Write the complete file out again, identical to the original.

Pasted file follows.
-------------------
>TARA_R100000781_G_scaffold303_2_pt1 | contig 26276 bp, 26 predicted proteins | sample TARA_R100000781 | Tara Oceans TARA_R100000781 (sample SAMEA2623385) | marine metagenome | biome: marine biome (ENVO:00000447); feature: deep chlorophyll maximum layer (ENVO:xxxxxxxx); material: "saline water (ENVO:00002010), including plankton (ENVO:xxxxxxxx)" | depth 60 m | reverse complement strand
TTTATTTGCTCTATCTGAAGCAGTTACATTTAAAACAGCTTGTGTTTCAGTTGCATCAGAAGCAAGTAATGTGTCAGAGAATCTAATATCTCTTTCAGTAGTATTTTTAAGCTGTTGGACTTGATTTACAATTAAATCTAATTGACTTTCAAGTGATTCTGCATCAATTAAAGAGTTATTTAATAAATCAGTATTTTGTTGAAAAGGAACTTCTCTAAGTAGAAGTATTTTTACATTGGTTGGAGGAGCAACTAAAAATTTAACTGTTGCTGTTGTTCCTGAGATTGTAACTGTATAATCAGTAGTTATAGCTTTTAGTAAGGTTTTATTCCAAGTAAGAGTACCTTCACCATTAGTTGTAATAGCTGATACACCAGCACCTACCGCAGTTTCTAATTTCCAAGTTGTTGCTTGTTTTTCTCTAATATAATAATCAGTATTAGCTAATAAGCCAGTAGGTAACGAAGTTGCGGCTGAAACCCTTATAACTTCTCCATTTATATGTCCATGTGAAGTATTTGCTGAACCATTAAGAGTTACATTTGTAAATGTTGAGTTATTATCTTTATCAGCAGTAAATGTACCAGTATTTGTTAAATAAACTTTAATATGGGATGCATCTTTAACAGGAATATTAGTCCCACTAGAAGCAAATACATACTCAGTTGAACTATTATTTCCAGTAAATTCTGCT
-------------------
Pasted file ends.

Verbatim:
>TARA_R100000781_G_scaffold303_2_pt1 | contig 26276 bp, 26 predicted proteins | sample TARA_R100000781 | Tara Oceans TARA_R100000781 (sample SAMEA2623385) | marine metagenome | biome: marine biome (ENVO:00000447); feature: deep chlorophyll maximum layer (ENVO:xxxxxxxx); material: "saline water (ENVO:00002010), including plankton (ENVO:xxxxxxxx)" | depth 60 m | reverse complement strand
TTTATTTGCTCTATCTGAAGCAGTTACATTTAAAACAGCTTGTGTTTCAGTTGCATCAGAAGCAAGTAATGTGTCAGAGAATCTAATATCTCTTTCAGTAGTATTTTTAAGCTGTTGGACTTGATTTACAATTAAATCTAATTGACTTTCAAGTGATTCTGCATCAATTAAAGAGTTATTTAATAAATCAGTATTTTGTTGAAAAGGAACTTCTCTAAGTAGAAGTATTTTTACATTGGTTGGAGGAGCAACTAAAAATTTAACTGTTGCTGTTGTTCCTGAGATTGTAACTGTATAATCAGTAGTTATAGCTTTTAGTAAGGTTTTATTCCAAGTAAGAGTACCTTCACCATTAGTTGTAATAGCTGATACACCAGCACCTACCGCAGTTTCTAATTTCCAAGTTGTTGCTTGTTTTTCTCTAATATAATAATCAGTATTAGCTAATAAGCCAGTAGGTAACGAAGTTGCGGCTGAAACCCTTATAACTTCTCCATTTATATGTCCATGTGAAGTATTTGCTGAACCATTAAGAGTTACATTTGTAAATGTTGAGTTATTATCTTTATCAGCAGTAAATGTACCAGTATTTGTTAAATAAACTTTAATATGGGATGCATCTTTAACAGGAATATTAGTCCCACTAGAAGCAAATACATACTCAGTTGAACTATTATTTCCAGTAAATTCTGCT